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Eat Less Think Better
Posted in Healthy Eating by Dr. Georgianna Donadio on Feb 13, 2013
If you want to boost your brain power, put down your fork.

According to a December, 2011 research study published in National Academy of Sciences Journal, there is a link between “energy metabolism and brain adaptation that is potentially relevant to accelerated brain aging by over-nutrition and diabetes.”

This means that overeating can result in more rapid aging and an accelerated loss of brain functioning. Overeating can also lead to mature-onset diabetes that accelerates oxidative stress on our brains.

The research, conducted in Italy, demonstrates that eating less turns on a molecule in the body that keeps the brain from aging as quickly.

The team of Italian researchers at the Catholic University of Sacred Heart in Rome discovered that this molecule, called CREB1, is triggered by low-calorie diets in the brains of lab animals. They found that this particular molecule, CREB1 activates specific genes that are linked to brain functioning and a longer life span.

There have been numerous studies that have demonstrated that obesity is bad for the brain and actually slows its functioning. This can lead to early “brain aging” which can be fertile ground for some diseases that older adults are susceptible to, such as Alzheimer’s disease and Parkinson’s syndrome. In comparison, the caloric restriction keeps the brain from aging and keeps our minds young!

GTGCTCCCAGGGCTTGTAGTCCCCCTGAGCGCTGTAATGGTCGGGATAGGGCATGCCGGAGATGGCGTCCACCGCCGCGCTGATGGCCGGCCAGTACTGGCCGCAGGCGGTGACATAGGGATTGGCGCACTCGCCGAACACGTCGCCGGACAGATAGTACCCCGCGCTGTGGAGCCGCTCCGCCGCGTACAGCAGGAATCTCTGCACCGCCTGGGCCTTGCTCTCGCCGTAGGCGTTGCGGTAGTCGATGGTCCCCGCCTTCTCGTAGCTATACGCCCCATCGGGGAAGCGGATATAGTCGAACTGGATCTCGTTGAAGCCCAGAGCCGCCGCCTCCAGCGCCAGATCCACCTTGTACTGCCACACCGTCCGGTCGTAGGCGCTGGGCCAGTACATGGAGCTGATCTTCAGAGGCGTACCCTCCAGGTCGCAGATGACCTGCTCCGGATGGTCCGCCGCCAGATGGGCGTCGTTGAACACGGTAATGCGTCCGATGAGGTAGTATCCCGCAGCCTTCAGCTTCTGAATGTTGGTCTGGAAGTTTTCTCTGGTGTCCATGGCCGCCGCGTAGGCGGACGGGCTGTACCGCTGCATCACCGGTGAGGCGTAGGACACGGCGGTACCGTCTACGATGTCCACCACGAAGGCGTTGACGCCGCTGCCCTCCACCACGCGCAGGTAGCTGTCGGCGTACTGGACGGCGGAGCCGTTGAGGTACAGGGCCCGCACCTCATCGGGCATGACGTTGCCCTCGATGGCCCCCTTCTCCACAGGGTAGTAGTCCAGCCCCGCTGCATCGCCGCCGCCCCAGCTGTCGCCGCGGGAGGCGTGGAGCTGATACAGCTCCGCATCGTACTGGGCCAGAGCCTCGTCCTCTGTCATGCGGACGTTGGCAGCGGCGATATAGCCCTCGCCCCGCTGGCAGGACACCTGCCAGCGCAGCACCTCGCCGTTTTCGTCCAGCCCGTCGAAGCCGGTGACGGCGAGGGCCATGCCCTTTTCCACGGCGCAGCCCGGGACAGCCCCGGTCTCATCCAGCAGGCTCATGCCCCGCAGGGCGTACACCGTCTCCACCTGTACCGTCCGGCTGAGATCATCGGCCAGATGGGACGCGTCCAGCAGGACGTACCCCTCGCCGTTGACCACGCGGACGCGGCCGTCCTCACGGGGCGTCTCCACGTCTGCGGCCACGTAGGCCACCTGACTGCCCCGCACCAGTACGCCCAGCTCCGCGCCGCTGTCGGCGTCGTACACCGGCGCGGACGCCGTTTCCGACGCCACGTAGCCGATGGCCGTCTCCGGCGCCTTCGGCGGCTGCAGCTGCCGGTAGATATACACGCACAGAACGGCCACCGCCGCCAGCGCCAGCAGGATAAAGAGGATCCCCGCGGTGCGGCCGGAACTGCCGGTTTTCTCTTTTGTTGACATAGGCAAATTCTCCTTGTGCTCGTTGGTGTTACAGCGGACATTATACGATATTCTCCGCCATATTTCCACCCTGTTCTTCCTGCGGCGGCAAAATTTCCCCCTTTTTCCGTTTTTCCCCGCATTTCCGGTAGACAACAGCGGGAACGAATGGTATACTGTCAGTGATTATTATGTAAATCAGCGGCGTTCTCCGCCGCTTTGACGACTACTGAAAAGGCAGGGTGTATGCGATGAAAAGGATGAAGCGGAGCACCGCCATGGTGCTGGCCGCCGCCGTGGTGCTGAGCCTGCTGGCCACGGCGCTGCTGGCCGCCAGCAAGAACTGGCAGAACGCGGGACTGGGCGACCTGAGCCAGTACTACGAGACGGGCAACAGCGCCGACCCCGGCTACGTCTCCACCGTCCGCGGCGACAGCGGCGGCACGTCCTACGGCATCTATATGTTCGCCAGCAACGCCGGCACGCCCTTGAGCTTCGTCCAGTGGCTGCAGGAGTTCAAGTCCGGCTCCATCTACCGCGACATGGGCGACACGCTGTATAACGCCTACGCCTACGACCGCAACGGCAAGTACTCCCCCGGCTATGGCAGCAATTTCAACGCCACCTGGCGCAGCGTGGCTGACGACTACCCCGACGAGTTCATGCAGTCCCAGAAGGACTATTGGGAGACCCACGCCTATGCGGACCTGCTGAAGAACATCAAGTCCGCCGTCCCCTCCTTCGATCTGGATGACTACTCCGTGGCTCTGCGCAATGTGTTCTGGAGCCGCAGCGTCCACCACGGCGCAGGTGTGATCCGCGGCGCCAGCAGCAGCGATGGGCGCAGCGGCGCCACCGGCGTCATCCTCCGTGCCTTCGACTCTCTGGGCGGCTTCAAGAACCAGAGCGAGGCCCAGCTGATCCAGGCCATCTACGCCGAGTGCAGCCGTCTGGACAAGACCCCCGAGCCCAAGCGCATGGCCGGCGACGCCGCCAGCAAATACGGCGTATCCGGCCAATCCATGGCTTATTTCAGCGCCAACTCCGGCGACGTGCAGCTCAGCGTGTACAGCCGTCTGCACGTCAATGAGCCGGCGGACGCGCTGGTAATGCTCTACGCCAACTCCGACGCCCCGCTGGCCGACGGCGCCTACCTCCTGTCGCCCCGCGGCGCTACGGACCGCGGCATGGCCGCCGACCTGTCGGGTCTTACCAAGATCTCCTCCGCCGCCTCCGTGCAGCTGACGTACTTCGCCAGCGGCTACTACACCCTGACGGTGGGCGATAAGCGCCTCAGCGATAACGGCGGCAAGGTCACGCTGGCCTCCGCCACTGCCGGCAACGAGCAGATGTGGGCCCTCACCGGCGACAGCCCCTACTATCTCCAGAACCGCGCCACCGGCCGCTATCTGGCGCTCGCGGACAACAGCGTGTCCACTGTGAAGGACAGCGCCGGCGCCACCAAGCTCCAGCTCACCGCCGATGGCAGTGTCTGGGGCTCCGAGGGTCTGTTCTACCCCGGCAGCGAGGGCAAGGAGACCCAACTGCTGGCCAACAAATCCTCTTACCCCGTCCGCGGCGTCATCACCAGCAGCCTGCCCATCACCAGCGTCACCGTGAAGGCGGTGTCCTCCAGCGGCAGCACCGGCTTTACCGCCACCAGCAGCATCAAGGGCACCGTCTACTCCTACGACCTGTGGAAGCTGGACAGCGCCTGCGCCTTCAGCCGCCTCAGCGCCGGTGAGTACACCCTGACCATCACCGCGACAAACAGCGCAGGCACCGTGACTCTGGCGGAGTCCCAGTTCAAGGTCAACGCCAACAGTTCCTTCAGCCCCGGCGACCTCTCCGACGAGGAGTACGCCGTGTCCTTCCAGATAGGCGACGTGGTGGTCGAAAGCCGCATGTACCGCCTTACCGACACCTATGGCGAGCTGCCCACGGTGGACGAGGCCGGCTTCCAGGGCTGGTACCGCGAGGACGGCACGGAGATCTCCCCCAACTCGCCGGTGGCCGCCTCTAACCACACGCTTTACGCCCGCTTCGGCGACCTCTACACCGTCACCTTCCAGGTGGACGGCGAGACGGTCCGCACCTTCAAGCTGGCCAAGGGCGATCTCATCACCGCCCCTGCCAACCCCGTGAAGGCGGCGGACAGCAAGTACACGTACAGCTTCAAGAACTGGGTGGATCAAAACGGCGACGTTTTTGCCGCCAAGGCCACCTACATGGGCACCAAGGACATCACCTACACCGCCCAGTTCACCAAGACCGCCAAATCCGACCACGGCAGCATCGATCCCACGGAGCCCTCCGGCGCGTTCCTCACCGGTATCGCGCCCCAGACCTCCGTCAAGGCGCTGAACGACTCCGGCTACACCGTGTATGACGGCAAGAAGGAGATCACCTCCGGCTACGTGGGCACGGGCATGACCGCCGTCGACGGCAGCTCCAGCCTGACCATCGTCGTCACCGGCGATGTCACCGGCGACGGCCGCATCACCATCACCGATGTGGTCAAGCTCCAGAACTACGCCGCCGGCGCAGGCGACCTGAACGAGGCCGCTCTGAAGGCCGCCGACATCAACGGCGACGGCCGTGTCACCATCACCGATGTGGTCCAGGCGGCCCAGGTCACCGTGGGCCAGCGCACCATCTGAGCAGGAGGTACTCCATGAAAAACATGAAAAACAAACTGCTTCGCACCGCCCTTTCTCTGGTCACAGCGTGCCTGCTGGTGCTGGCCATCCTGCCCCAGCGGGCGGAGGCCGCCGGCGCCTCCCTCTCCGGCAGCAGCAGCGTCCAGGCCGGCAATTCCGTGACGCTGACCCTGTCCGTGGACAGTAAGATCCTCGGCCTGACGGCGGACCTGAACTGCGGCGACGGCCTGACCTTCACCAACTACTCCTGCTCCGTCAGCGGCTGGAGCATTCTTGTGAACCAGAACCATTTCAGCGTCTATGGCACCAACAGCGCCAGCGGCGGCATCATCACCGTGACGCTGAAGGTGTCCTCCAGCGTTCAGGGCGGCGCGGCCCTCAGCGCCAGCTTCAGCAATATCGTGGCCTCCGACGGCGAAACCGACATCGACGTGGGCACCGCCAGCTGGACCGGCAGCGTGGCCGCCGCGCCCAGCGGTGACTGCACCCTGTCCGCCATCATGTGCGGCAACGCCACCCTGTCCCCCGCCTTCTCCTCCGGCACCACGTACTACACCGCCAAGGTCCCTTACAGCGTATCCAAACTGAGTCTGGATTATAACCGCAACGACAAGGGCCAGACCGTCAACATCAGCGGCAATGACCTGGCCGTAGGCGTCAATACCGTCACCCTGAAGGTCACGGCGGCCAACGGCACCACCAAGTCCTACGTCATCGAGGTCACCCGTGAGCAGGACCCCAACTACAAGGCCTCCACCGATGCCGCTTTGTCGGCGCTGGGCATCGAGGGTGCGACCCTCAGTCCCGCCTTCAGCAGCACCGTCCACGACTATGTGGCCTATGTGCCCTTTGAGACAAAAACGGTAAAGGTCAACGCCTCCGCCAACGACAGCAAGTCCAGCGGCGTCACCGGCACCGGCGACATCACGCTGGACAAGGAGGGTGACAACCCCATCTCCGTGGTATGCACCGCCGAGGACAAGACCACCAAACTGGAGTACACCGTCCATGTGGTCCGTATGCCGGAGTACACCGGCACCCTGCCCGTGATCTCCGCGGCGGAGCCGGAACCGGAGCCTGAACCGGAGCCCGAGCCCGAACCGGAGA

“Our findings identify for the first time an important mediator of the effects of diet on the brain,” says researcher Giovambattista Pani.

“This discovery has important implications to develop future therapies to keep our brain young and prevent brain degeneration and the aging process. In addition, our study sheds light on the correlation among metabolic diseases as diabetes and obesity and the decline in cognitive activities.”

With this important information coming to light, it makes sense for all of us to consider reducing our caloric intake each day, this will not only assist with weight control, but will also help reduce aging and prevention of mature onset diabetes!

For a free download about changing behavior visit www.changingbehavior.org

Source: The Daily Telegraph

- Dr. Georgianna Donadio

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Very helpful, thank you.
By drwho546  Feb 16, 2013
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